His home was located about 500 meters from the hypocenter. In the ruins, lying near the living room, were the charred bodies of his elder sister Michiko, then 13, and his younger brother Koji, then seven. Day after day, he also searched for another younger brother whose name was Koshiro and was five at the time. When he dug through the rubble of the collapsed storehouse that had belonged to his neighbor, he found a small piece of human bone. The bodies of his aunt and her husband, who had been living with them, were never found. In all, he lost 16 family members and relatives as a result of the atomic bombing.

More than 30 classmates went missing

Afterwards, Mr. Yamasaki studied at Kyoto University and worked for a laboratory linked to the former Ministry of International Trade and Industry as an expert in optics technology. In 2006, at the age of 73, he began to create a list of his former elementary school classmates after feeling moved by a former classmate from junior high school who had looked for an old friend that he had been unable to contact after the war ended.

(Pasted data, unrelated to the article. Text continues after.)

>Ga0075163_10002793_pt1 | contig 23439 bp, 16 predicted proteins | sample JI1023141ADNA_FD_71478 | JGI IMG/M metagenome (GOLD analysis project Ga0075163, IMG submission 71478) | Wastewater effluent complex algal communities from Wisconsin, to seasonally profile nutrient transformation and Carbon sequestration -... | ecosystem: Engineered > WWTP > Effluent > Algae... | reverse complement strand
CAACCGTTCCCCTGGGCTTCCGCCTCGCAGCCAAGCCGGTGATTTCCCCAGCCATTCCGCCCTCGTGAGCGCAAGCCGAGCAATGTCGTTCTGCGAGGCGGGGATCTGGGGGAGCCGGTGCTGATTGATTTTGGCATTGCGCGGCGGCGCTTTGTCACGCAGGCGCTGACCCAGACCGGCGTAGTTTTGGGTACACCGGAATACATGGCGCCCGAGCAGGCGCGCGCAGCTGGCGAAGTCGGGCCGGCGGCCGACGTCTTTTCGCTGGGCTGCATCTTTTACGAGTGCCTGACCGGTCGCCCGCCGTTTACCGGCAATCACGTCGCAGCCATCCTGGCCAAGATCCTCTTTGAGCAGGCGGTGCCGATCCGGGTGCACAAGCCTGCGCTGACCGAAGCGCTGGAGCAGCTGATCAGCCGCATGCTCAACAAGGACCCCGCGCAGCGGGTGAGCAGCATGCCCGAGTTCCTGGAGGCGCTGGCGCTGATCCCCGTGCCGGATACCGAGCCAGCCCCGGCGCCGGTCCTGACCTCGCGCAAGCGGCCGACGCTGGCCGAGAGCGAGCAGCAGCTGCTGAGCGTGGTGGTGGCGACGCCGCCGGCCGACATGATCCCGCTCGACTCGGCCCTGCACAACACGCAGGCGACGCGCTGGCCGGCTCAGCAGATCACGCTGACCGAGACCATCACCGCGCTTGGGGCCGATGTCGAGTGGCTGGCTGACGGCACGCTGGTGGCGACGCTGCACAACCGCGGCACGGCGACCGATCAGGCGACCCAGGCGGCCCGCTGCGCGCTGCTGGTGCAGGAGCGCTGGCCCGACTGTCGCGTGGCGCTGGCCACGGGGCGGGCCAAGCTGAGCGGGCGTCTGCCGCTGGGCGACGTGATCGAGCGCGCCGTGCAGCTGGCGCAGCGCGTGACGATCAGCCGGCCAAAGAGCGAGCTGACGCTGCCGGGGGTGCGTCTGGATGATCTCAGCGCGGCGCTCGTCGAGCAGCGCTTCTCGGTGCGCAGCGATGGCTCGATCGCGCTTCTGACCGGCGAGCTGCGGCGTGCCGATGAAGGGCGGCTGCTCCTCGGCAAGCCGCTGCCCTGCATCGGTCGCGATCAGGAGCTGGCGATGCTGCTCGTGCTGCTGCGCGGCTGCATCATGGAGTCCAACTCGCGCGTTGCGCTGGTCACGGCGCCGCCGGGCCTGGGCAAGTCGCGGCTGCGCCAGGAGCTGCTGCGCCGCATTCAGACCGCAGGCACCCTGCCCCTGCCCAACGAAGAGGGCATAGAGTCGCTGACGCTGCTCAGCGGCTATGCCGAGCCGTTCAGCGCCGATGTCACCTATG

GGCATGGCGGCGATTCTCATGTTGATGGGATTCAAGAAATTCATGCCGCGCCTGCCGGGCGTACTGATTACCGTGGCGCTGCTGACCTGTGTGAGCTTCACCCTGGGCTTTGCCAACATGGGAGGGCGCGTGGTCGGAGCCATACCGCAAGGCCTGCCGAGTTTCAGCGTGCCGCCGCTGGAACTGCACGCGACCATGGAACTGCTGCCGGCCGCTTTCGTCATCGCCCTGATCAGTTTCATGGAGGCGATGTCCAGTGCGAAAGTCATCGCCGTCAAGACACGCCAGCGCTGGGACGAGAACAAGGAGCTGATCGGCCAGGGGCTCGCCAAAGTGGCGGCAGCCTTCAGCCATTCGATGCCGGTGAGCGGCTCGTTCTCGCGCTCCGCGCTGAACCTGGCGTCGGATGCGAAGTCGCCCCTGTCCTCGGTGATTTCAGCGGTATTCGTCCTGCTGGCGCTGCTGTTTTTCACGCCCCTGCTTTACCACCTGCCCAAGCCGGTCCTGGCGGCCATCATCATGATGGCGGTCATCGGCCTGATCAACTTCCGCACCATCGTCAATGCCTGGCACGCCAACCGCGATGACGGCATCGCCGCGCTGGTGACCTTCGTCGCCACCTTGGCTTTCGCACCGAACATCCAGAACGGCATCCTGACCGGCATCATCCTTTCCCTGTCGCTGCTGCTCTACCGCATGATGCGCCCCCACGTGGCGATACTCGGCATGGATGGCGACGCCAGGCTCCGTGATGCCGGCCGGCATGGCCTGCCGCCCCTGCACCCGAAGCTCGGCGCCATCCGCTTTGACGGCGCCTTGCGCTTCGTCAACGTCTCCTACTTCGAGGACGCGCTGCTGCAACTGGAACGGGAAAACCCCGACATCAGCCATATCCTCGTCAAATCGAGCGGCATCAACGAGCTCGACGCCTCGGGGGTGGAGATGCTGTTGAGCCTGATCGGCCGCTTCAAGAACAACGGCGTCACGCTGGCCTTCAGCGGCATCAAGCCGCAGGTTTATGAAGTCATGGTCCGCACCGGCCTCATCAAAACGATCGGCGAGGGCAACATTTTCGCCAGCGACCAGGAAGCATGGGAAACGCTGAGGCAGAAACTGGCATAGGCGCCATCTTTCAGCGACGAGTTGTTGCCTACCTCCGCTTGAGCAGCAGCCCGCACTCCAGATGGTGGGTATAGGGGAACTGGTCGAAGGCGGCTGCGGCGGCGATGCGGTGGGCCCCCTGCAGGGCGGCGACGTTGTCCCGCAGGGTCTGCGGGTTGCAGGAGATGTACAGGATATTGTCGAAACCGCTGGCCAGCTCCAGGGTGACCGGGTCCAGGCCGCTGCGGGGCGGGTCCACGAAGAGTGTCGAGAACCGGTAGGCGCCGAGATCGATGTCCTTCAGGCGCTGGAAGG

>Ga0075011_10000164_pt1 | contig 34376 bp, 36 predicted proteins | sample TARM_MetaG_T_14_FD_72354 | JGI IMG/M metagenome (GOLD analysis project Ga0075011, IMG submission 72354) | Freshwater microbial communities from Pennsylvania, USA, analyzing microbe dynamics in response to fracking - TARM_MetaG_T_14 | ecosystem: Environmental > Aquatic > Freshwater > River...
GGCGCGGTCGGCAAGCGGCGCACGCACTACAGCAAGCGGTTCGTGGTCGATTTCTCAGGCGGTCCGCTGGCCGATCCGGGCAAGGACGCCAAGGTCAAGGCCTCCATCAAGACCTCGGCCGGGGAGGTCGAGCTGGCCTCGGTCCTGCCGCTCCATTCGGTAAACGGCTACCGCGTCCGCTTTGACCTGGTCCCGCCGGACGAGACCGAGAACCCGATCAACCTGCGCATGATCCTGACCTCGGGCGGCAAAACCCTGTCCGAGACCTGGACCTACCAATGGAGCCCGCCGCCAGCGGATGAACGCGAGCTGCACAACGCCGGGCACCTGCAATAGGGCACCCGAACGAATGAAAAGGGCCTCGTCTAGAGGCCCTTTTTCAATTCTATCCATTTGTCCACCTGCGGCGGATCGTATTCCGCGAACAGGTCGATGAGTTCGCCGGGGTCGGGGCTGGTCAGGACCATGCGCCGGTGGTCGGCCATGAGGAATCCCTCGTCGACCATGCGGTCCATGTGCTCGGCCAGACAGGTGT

Wondering what to do, he contacted Honkawa Elementary School, his old school. Someone at the school told him that the documents that had existed prior to the bombing had all been burned up. He then decided to complete his own list of names.

Mr. Yamasaki did an exhaustive search of the information and photos of A-bomb victims that had been registered at the Hiroshima National Peace Memorial Hall for the Atomic Bomb Victims in Naka Ward, the name lists of alumni associations at junior and senior high schools, and “The Mobilized Students Magazine” that was published by the Hiroshima Prefecture Mobilized Student Victims Association in 1968. When he was able to locate the whereabouts of former classmates, he reached out to them seeking further information.

A circle of sympathy for his efforts expanded among his classmates, and they came together for a class reunion eight years ago. So far, the whereabouts of a total of 139 classmates have been traced: 32 survivors and 107 people who have died, including those who died because of the atomic bombing. But the fates of at least 30 more former classmates remain unclear.